FIG. 1 illustrates an exemplary wireless network 100 according to one embodiment of the present disclosure. In the illustrated embodiment, the wireless network 100 includes base station (BS) 101, base station 102, and base station 103. Base station 101 communicates with base station 102 and base station 103. Base station 101 also communicates with Internet protocol (IP) network 130, such as the Internet, a proprietary IP network, or other data network. Base station 102 communicates with a Radio Network Controller (RNC) 104. In certain embodiments, the RNC 104 may be a part of base station 102. In certain embodiments, base station 101 and base station 103 may also communicate with the RNC 104. In other embodiments, base station 101 and base station 103 may include, or be in communication with, another radio network controller similar to the RNC 104. Base station 102 or base station 103 may communicate with IP network 130 using wireline, instead of communicating with base station 101 wirelessly.

Base station 102, either in cooperation with the RNC 104 or through the RNC 104, provides wireless broadband access to the network 130 to a first plurality of subscriber stations within a coverage area 120 of base station 102. The first plurality of subscriber stations includes subscriber station (SS) 111, subscriber station 112, subscriber station 113, subscriber station 114, subscriber station 115 and subscriber station 116. Subscriber stations 111-116 may be any wireless communication device, such as, but not limited to, a mobile phone, mobile PDA and any mobile station (MS). In an exemplary embodiment, SS 111 may be located in a small business (SB), SS 112 may be located in an enterprise (E), SS 113 may be located in a WiFi hotspot (HS), SS 114 may be located in a residence, and SS 115 and SS 116 may be mobile devices.

Base station 103 provides wireless broadband access to the network 130, via base station 101, to a second plurality of subscriber stations within a coverage area 125 of base station 103. The second plurality of subscriber stations includes subscriber station 115 and subscriber station 116. In alternate embodiments, base stations 102 and 103 may be connected directly to the Internet by means of a wired broadband connection, such as an optical fiber, DSL, cable or T1/E1 line, rather than indirectly through base station 101.

In other embodiments, base station 101 may be in communication with either fewer or more base stations. Furthermore, while only six subscriber stations are shown in FIG. 1, it is understood that the wireless network 100 may provide wireless broadband access to more than six subscriber stations. It is noted that subscriber station 115 and subscriber station 116 are on the edge of both coverage area 120 and coverage area 125. Subscriber station 115 and subscriber station 116 each communicate with both base station 102 and base station 103 and may be said to be cell-edge devices interfering with each other. For example, the communications between BS 102 and SS 116 may be interfering with the communications between BS 103 and SS 115. Additionally, the communications between BS 103 and SS 115 may be interfering with the communications between BS 102 and SS 116.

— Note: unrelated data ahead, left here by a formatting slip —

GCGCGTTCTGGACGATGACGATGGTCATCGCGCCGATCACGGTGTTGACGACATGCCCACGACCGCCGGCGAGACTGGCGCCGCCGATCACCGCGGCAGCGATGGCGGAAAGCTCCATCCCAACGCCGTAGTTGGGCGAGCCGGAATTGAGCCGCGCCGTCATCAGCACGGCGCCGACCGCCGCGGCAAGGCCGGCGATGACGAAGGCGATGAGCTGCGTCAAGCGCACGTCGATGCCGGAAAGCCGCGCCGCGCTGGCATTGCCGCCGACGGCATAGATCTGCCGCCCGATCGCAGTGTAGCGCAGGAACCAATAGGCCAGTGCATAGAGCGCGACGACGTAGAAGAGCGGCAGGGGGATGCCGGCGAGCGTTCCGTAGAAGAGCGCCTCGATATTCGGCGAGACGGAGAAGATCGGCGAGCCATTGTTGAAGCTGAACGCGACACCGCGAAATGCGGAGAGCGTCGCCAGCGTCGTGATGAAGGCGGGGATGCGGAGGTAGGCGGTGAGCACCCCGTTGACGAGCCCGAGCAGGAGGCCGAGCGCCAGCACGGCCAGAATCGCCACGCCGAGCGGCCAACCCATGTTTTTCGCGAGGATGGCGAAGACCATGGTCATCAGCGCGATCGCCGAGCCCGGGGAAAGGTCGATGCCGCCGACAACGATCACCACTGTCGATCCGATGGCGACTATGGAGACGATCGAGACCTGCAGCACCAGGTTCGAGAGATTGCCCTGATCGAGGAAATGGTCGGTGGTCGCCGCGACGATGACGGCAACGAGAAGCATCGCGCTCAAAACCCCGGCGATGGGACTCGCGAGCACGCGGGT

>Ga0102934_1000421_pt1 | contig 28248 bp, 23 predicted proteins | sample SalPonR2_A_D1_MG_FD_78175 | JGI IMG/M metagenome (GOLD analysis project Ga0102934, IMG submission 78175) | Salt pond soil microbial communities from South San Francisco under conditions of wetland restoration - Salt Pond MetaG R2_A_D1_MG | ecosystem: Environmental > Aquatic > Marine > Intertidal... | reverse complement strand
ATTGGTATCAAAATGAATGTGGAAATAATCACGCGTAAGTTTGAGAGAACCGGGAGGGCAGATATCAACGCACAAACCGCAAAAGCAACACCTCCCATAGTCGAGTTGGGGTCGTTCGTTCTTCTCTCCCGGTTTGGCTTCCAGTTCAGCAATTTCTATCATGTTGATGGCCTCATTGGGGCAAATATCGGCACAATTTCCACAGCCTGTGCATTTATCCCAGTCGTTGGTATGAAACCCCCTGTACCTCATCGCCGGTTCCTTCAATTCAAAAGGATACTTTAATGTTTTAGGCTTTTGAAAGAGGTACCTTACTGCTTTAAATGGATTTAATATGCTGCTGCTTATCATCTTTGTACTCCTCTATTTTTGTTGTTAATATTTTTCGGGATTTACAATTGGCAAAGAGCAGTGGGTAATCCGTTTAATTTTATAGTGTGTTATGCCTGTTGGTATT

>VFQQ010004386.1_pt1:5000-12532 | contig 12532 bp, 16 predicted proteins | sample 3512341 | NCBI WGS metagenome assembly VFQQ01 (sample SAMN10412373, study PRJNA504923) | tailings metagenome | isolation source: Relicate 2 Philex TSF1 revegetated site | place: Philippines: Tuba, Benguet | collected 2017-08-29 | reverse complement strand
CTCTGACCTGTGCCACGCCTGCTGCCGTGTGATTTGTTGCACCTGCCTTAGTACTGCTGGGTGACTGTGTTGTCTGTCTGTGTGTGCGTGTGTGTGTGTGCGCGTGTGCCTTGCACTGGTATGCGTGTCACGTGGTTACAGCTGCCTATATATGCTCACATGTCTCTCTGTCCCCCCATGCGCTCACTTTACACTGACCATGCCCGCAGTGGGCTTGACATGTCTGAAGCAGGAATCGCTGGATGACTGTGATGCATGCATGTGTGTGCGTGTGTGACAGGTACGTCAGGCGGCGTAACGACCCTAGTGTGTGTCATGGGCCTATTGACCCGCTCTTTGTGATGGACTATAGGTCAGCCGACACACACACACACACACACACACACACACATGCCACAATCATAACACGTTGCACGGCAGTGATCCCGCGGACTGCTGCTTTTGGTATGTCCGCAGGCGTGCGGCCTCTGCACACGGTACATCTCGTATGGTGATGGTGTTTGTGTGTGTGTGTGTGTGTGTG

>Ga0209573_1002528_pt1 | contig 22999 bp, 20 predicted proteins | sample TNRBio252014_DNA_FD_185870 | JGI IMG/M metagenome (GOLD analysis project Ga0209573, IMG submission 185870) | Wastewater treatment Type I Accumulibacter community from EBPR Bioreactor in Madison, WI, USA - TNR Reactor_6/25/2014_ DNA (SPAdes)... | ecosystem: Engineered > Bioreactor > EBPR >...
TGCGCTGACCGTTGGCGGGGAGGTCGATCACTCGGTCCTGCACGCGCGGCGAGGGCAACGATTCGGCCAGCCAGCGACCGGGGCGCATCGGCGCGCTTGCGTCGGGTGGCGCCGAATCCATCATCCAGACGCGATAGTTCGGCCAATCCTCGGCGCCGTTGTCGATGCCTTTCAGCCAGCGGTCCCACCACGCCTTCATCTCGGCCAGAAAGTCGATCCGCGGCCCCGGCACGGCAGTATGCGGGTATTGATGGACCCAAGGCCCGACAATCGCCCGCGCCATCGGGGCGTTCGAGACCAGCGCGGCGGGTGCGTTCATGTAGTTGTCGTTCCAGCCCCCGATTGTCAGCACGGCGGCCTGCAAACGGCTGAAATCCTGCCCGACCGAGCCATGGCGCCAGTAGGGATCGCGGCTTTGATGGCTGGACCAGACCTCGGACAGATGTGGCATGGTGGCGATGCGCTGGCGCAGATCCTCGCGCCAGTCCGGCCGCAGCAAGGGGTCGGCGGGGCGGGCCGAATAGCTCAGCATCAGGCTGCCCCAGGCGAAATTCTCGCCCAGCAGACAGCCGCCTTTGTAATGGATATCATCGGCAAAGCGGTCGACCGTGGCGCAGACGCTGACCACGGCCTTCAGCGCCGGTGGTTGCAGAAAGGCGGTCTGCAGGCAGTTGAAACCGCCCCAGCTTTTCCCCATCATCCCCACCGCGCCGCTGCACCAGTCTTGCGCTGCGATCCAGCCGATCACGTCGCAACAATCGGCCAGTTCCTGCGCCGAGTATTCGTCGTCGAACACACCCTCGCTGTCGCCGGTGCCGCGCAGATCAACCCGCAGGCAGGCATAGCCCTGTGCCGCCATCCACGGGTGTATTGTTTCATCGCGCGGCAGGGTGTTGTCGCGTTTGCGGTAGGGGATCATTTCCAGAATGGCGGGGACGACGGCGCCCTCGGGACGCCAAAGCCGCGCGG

Subscriber stations 111-116 may use the broadband access to network 130 to access voice, data, video, video teleconferencing, and/or other broadband services. In an exemplary embodiment, one or more of subscriber stations 111-116 may be associated with an access point (AP) of a WiFi WLAN. Subscriber station 116 may be any of a number of mobile devices, including a wireless-enabled laptop computer, personal data assistant, notebook, handheld device, or other wireless-enabled device. Subscriber station 114 may be, for example, a wireless-enabled personal computer, a laptop computer, a gateway, or another device.

Dotted lines show the approximate extents of coverage areas 120 and 125, which are shown as approximately circular for the purposes of illustration and explanation only. It should be clearly understood that the coverage areas associated with base stations, for example, coverage areas 120 and 125, may have other shapes, including irregular shapes, depending upon the configuration of the base stations and variations in the radio environment associated with natural and man-made obstructions.

Also, the coverage areas associated with base stations are not constant over time and may be dynamic (expanding or contracting or changing shape) based on changing transmission power levels of the base station and/or the subscriber stations, weather conditions, and other factors. In an embodiment, the radius of the coverage areas of the base stations, for example, coverage areas 120 and 125 of base stations 102 and 103, may extend in the range from less than 2 kilometers to about fifty kilometers from the base stations.

As is well known in the art, a base station, such as base station 101, 102, or 103, may employ directional antennas to support a plurality of sectors within the coverage area. In FIG. 1, base stations 102 and 103 are depicted approximately in the center of coverage areas 120 and 125, respectively. In other embodiments, the use of directional antennas may locate the base station near the edge of the coverage area, for example, at the point of a cone-shaped or pear-shaped coverage area.